South Carolinians are asking what they can to do stop the spread of COVID-19. Our response – answer the call. Our contact tracers call those who test positive for COVID-19 and those who may have been exposed to COVID-19 to help keep our community safe. All information collected by DHEC’s trained contact tracers is voluntary, confidential and over the phone. Learn more about contact tracing and how it helps us prevent disease spread by reading through the questions and answers below.
Contact tracing, a disease control measure utilized by public health officials worldwide for many decades, is a key component of DHEC’s strategy for preventing further spread of communicable disease within a community. The mission of contact tracing is to ensure that people who are exposed to a contagious person are provided education regarding the next steps and how to seek testing if indicated.
Contact tracers are hired and trained to gather information on the spread of the infection. Your participation is voluntary and confidential.
Contact tracing isn't new to DHEC. During normal operations, we have approximately 20 contact tracers who perform this methodology to help limit the spread of diseases like tuberculosis and hepatitis. Our infectious disease experts investigate hundreds of disease outbreaks each year.
DHEC has been conducting contact tracing for COVID-19 cases since the first reports in the state. Contact tracing includes two components: case investigations and contact monitoring. At the height of the COVID-19 pandemic, DHEC had more than 740 individuals trained to perform case investigations across the state, supplemented by 230 active contact monitors.
Public health staff attempt to notify all identified contacts of their potential exposure as rapidly as possible, while maintaining confidentiality.
Contacts are provided with education, information, and support to understand their risk as well as what they should do to separate (“quarantine”) themselves from others who have not had an exposure. They are given guidance on how to monitor themselves for illness, and they are informed that they could spread the infection to others even if they themselves do not feel ill.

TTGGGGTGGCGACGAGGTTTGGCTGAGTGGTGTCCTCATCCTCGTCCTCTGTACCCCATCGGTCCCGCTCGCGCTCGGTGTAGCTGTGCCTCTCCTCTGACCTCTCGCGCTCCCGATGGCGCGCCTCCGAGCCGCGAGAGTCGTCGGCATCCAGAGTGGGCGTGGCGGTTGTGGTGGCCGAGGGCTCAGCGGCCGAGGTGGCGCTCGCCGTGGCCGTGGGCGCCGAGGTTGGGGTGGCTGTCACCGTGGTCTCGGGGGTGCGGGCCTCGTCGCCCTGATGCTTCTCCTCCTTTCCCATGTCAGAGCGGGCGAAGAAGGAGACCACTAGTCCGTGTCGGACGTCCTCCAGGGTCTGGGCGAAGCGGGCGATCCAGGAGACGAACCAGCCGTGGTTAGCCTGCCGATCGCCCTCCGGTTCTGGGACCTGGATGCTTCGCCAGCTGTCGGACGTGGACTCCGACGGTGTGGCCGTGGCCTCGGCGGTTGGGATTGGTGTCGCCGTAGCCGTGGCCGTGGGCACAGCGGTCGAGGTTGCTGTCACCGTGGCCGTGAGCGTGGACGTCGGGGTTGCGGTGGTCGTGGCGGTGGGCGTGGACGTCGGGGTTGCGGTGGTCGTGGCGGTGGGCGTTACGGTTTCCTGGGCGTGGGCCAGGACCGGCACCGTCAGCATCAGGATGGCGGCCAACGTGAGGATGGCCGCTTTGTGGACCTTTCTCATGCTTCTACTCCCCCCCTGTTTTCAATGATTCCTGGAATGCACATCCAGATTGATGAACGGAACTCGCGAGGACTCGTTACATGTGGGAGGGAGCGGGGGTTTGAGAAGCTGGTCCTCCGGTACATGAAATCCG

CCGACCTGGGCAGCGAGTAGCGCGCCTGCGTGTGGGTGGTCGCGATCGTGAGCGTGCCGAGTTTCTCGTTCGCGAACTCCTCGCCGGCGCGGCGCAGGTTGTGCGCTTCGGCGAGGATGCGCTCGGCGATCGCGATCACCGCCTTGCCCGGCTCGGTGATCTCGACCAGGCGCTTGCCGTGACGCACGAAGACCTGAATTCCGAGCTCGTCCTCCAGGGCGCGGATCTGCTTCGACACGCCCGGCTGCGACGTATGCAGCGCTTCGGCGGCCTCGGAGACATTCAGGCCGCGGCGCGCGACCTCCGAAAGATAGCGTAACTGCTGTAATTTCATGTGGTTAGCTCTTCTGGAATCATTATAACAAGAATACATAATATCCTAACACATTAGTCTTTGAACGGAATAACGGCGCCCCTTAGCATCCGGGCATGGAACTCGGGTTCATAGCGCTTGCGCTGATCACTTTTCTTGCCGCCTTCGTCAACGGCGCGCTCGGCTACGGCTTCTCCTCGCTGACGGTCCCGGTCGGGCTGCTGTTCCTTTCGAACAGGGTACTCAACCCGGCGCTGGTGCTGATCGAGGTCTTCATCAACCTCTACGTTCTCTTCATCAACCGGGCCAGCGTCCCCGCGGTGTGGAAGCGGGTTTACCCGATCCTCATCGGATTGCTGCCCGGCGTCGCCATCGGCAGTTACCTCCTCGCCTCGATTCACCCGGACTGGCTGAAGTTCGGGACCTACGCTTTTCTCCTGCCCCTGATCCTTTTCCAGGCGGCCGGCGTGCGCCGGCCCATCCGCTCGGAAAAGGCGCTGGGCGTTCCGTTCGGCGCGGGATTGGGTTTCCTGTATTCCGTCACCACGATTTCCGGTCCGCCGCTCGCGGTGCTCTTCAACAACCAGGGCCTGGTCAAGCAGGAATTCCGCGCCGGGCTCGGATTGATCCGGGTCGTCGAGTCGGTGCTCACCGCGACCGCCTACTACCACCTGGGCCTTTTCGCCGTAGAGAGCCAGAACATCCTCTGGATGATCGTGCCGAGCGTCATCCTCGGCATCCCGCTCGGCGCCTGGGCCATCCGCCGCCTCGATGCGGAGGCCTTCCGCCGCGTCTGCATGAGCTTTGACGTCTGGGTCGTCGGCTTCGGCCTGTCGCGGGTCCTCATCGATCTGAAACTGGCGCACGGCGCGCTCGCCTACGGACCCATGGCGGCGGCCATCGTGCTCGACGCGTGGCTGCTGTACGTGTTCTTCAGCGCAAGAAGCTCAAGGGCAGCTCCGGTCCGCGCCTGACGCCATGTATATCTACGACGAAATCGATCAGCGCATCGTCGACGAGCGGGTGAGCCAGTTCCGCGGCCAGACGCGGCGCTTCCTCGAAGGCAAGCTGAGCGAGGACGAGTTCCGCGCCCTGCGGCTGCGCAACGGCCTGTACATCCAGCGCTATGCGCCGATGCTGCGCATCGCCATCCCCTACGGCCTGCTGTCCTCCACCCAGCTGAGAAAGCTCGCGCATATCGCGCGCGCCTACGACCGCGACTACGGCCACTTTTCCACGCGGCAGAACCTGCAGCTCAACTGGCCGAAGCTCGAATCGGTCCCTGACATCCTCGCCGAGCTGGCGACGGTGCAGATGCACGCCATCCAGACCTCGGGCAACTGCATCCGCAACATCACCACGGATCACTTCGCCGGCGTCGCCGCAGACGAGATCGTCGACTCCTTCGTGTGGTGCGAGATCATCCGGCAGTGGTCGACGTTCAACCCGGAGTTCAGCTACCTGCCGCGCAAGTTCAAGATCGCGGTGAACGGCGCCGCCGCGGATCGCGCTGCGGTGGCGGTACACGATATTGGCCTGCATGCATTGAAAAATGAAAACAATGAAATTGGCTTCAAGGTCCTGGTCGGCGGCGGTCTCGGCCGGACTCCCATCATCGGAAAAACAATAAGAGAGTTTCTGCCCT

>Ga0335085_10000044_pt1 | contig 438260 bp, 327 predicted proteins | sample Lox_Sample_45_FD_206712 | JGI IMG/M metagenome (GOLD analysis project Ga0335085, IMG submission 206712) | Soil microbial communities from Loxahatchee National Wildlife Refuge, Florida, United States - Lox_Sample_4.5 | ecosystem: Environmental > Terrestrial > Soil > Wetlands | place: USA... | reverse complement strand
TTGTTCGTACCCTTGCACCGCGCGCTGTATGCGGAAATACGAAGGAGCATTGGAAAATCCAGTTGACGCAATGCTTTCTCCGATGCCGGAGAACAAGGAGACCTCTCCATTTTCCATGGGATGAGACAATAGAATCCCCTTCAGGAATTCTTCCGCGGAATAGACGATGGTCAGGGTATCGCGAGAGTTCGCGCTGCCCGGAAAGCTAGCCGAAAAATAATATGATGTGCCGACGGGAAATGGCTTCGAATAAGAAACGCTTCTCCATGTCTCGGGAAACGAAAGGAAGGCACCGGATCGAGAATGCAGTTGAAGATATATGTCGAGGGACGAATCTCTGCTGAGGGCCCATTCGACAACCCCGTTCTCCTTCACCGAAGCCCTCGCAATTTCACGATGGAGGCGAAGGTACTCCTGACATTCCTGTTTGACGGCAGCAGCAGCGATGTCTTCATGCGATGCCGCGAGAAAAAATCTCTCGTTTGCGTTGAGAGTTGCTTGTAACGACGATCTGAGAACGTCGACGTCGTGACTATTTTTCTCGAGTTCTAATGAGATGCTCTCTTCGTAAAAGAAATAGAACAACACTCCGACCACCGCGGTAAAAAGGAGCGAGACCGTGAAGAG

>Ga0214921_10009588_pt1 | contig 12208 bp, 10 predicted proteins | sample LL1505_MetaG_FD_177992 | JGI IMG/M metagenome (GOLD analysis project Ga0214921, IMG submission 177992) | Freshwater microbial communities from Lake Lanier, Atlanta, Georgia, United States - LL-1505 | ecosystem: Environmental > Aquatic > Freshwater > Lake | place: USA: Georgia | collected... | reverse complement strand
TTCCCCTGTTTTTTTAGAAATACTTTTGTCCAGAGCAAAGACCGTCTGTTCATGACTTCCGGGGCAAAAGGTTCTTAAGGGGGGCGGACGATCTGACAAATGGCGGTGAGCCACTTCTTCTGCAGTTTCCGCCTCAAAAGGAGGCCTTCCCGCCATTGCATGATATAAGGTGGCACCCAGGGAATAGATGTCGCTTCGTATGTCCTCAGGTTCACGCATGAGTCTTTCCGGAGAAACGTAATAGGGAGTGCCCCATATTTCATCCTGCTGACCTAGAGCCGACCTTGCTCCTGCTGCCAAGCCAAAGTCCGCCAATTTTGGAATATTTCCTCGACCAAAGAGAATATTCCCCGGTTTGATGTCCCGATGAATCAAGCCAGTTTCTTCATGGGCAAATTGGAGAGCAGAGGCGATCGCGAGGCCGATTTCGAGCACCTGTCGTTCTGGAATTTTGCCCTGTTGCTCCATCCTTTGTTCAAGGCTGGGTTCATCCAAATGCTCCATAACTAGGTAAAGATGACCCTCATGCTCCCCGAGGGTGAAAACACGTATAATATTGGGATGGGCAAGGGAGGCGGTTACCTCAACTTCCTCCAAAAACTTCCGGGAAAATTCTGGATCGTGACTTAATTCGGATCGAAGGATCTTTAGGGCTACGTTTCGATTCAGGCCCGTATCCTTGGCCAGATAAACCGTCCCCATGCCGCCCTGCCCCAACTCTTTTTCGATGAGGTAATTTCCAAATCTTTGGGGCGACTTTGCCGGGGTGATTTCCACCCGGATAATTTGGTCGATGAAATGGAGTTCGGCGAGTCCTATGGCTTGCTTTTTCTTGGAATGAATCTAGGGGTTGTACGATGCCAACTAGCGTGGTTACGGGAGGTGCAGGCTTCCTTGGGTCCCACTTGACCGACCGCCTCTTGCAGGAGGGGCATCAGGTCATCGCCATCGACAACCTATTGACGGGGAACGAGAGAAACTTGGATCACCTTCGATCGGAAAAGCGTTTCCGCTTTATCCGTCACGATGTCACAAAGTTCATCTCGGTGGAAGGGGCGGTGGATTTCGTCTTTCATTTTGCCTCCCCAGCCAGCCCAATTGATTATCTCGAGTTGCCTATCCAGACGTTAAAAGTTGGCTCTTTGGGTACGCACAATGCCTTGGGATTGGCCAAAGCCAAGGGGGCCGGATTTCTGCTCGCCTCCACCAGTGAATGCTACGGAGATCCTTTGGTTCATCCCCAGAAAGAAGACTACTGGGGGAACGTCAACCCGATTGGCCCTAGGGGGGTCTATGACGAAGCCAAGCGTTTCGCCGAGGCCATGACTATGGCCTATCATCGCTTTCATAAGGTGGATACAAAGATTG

You will receive a call from 803-529-1551.
If you test positive for COVID-19, a contact tracer from the South Carolina Department of Health and Environmental Control (DHEC) will call you. They will:
- Connect you to medical care and help you find resources and support if needed.
- Ask about places you have been and the people you have spent time with recently.
- Make sure the information you provide is kept confidential and not shared with others. They will not ask about your immigration status.
- Call the people you recently were in close contact with and let them know they have been exposed to COVID-19. A “close contact” is someone you have been within 6 feet of for at least 15 minutes. • Not share your name and your personal information with any of your contacts.
- Inform your contacts that they have been exposed to COVID-19 and what they need to do during the next few days to take care of themselves and others.